I envision that downtown Miami will be the first place to have mass merchants accepting bitcoin and other digital currencies. This is a project we are working on at the Miami Blockchain Center.
Let’s do a thought experiment. How do you think the world would react to a $1,000,000 bitcoin by the end of 2020? How about a $10 Bitcoin by the end of 2020?
1 million bitcoin – Wall Street might freak out and try another attempt to lower the price (i.e. futures markets.) We already saw the CEOs of major banks shaming bitcoin when it was at 20k and we already saw the BIS rallying the government to get involved when Libra came onto the scene. With $1,000,000 bitcoin, the institutions will not be happy.
If this happens, the “wealth transfer” that so many have predicted will have happened. The impact will be most felt in poorer countries where I predict that the people will be able to overthrow corrupt governments.
A $10 bitcoin would make everyone tell me that I’m a scammer. But it’s okay because the fundamentals are still in place and It would be a great opportunity to buy more of this asset that is outside of the control of governments.
Are there any features that you think most blockchain projects lack? Generally, how can most projects improve?
If we are talking about the cryptocurrency use case of blockchain, those companies lack marketing teams. Of which, I am glad because most cryptocurrencies are not decentralized and should not be adopted because few hold control.
If we are talking about blockchain use case projects, they lack companies that are willing to change the status quo and front the cost to adopt something new that is, in the eyes of many, untested and unproven. Blockchain use case projects usually increase interoperability between companies, getting all companies within one industry to adopt one project will be proven to be an issue.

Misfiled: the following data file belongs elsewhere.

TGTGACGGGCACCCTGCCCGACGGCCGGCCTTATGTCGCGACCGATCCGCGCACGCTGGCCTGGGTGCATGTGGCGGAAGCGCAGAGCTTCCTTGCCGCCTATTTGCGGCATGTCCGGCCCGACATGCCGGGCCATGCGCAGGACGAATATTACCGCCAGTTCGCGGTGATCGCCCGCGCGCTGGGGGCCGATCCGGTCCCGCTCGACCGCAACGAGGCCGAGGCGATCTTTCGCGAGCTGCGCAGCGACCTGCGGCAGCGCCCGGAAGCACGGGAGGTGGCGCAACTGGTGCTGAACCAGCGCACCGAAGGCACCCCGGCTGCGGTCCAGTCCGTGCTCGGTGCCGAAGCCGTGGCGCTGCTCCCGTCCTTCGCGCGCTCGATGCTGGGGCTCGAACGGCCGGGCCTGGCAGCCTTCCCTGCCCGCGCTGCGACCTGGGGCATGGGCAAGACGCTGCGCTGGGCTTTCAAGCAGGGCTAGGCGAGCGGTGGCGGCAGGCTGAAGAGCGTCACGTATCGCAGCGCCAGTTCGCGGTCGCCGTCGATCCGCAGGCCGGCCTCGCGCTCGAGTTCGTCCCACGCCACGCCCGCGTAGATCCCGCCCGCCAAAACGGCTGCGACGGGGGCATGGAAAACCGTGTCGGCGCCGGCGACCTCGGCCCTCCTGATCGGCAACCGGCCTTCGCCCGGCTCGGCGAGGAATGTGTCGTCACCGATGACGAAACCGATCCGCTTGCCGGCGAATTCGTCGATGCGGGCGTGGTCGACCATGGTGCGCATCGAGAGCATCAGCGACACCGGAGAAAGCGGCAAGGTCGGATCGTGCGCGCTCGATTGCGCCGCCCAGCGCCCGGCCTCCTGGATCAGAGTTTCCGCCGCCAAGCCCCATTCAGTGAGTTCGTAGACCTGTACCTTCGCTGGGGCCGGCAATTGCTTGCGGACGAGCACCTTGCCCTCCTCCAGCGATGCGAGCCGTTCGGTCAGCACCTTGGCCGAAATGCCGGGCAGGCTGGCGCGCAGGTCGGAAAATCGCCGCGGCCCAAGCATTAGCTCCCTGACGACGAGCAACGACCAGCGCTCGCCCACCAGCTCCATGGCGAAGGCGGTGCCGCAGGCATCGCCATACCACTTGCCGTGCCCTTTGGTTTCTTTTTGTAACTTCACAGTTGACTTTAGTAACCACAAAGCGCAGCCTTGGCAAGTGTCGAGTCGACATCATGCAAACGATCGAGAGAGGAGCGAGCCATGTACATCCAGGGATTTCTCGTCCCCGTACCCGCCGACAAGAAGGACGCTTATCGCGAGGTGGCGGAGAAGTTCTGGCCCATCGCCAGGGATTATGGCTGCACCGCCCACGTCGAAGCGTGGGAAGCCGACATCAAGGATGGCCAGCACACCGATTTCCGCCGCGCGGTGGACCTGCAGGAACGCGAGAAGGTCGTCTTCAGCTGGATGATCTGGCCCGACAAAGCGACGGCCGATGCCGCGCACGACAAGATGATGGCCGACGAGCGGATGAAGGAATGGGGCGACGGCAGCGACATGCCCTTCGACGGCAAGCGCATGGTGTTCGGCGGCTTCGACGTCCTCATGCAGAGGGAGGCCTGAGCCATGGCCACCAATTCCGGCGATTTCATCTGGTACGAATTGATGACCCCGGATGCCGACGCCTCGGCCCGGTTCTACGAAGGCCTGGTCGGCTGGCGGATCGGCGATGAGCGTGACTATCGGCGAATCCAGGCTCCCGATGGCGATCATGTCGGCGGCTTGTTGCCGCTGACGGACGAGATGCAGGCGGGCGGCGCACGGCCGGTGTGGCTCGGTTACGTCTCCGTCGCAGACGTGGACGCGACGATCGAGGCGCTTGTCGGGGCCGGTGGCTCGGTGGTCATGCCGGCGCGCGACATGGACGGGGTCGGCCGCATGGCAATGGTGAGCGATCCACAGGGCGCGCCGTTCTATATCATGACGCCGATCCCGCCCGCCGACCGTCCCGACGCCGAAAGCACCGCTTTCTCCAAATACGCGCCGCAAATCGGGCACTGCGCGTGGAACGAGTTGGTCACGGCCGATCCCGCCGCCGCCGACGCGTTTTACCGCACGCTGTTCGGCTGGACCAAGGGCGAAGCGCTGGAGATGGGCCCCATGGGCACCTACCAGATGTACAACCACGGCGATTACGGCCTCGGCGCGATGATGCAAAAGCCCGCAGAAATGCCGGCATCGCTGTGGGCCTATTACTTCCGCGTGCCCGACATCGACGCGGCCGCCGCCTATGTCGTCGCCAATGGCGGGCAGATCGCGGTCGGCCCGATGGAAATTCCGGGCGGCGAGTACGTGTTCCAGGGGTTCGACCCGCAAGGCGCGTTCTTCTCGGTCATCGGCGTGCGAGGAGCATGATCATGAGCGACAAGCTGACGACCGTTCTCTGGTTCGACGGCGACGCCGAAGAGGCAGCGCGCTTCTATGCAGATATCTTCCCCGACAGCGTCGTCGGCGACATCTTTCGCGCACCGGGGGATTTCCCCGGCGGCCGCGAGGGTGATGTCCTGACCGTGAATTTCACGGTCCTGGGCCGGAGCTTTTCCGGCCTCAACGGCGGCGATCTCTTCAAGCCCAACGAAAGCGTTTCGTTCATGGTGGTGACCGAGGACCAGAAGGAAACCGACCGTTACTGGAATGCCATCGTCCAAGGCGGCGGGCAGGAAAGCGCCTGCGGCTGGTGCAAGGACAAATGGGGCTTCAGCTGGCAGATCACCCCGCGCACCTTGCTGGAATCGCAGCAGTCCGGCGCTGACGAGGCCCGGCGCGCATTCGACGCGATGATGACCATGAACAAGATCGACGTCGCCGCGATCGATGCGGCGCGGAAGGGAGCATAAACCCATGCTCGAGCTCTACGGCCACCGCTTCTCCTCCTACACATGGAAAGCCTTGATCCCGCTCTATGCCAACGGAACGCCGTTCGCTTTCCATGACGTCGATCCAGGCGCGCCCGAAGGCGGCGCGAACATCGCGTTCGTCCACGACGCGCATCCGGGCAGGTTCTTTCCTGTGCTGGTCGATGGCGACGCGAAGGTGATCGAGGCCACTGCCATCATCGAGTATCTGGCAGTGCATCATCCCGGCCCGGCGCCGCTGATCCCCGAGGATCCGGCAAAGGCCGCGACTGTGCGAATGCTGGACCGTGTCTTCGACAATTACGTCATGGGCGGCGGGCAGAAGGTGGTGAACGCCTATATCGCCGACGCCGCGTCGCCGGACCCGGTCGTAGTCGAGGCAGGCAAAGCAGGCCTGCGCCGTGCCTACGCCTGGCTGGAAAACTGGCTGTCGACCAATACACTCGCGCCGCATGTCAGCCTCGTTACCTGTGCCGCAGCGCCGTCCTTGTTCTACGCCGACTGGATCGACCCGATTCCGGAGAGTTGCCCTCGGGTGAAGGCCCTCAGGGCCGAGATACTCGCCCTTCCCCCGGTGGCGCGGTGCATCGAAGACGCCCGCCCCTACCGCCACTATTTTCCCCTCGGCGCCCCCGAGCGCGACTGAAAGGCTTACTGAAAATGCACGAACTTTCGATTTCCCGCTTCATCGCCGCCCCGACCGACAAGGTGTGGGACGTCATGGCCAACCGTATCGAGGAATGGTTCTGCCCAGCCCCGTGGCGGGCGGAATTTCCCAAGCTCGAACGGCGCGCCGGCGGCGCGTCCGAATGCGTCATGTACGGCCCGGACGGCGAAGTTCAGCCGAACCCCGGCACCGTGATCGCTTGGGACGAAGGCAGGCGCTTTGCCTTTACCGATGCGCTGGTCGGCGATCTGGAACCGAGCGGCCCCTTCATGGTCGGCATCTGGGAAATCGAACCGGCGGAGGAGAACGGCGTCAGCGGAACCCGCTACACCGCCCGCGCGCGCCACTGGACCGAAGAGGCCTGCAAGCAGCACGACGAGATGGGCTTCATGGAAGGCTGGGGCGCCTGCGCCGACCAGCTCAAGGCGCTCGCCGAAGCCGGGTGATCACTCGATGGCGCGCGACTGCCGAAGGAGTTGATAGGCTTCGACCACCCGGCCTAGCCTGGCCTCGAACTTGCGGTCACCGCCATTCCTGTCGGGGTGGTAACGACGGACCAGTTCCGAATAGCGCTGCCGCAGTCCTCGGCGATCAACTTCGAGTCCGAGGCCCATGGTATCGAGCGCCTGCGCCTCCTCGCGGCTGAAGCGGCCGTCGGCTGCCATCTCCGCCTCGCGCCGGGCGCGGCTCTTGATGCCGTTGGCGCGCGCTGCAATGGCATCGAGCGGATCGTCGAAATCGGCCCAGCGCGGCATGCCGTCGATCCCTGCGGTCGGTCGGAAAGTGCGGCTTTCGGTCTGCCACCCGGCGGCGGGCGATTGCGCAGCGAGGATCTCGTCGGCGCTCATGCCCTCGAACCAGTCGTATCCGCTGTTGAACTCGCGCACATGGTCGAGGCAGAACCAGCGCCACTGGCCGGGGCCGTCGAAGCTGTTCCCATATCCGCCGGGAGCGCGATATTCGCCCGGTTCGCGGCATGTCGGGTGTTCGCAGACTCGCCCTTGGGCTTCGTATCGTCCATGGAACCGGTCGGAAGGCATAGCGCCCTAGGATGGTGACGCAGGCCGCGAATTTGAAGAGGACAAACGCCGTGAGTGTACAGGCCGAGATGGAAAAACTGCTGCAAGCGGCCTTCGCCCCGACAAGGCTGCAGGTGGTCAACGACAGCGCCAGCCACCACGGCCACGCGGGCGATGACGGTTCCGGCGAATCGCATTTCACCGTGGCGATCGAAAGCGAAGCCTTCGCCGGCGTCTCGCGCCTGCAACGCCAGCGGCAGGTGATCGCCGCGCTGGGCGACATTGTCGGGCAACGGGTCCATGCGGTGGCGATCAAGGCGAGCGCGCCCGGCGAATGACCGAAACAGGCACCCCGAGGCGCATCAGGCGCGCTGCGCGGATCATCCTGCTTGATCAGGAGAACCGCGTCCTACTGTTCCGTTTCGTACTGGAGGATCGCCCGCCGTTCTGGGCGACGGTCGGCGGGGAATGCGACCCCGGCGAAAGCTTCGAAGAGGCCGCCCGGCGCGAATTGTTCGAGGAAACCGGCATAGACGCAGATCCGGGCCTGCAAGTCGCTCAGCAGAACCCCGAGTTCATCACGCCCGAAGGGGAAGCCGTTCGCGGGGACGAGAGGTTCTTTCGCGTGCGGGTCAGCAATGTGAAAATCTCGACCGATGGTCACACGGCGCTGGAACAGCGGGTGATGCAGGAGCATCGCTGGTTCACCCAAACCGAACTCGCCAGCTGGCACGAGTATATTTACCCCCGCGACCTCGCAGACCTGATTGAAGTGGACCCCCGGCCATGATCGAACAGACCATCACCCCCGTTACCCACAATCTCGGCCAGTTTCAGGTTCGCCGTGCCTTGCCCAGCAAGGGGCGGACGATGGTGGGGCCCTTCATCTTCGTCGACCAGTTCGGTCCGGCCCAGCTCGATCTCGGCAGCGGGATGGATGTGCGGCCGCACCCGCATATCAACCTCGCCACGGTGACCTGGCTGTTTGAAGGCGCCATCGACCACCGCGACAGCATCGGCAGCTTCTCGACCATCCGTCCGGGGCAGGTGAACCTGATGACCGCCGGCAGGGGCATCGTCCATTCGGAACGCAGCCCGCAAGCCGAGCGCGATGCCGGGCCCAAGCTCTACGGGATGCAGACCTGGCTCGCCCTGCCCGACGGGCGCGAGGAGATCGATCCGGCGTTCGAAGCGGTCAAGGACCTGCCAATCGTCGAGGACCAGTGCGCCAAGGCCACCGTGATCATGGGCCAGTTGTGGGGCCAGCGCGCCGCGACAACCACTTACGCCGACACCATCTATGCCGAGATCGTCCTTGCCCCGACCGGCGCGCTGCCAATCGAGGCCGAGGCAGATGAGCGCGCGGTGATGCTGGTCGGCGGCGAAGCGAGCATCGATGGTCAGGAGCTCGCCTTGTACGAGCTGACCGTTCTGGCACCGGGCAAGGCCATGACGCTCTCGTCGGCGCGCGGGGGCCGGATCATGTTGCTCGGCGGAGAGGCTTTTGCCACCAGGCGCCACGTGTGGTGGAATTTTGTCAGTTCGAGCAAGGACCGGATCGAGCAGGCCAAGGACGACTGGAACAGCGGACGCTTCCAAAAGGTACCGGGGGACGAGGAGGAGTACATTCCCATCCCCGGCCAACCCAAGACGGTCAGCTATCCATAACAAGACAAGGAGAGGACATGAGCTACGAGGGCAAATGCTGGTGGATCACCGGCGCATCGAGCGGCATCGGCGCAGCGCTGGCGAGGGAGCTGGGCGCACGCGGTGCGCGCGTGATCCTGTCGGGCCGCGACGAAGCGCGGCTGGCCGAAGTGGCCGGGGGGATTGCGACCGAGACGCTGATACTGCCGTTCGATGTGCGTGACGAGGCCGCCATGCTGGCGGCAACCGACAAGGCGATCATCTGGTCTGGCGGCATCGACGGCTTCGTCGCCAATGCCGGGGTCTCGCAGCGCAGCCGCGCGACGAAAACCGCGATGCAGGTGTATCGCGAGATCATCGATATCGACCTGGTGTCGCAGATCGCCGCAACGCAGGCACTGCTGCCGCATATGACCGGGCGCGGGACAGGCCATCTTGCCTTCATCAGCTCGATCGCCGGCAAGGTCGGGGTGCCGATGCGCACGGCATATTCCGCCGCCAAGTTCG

Overall, it is education that is lacking. A lack that can be seen across the board in almost every single facet of life.
Are there any projects in the space that serve as shining examples of cryptocurrency and blockchain entrepreneurship?
I am excited about Bitcoin and lightning network projects. The facet of blockchain that is most exciting is the decentralized aspects and the involvement of game theory. When these two aspects are not included in a project, I tend to not care about it as much unless it is addressing a specific industry problem.
I am also excited about Ravencoin and whichever STO project succeeds, even though I lost a lot of it in Cryptopia’s hack. I think that the tokenization of “securities” will be a huge upgrade to financial markets that are in need of an upgrade.
How do blockchain and cryptocurrency stand to change day-to-day life?
Regarding cryptocurrency, for the average person, it really depends on which country you live in. In places like Venezuela, Argentina and Zimbabwe, it is extremely life-changing because you have a currency that is more stable than your national currency. In places like the United States, cryptocurrency allows young knowledgeable people to diversify and not feel like they are tied to a sinking ship.
Regarding blockchain, it will not change day to day life for the average person until 5G and IoT are widely distributed.
What is your personal favorite story or most memorable breaking news story that you’ve come across in the Miami Blockchain Center?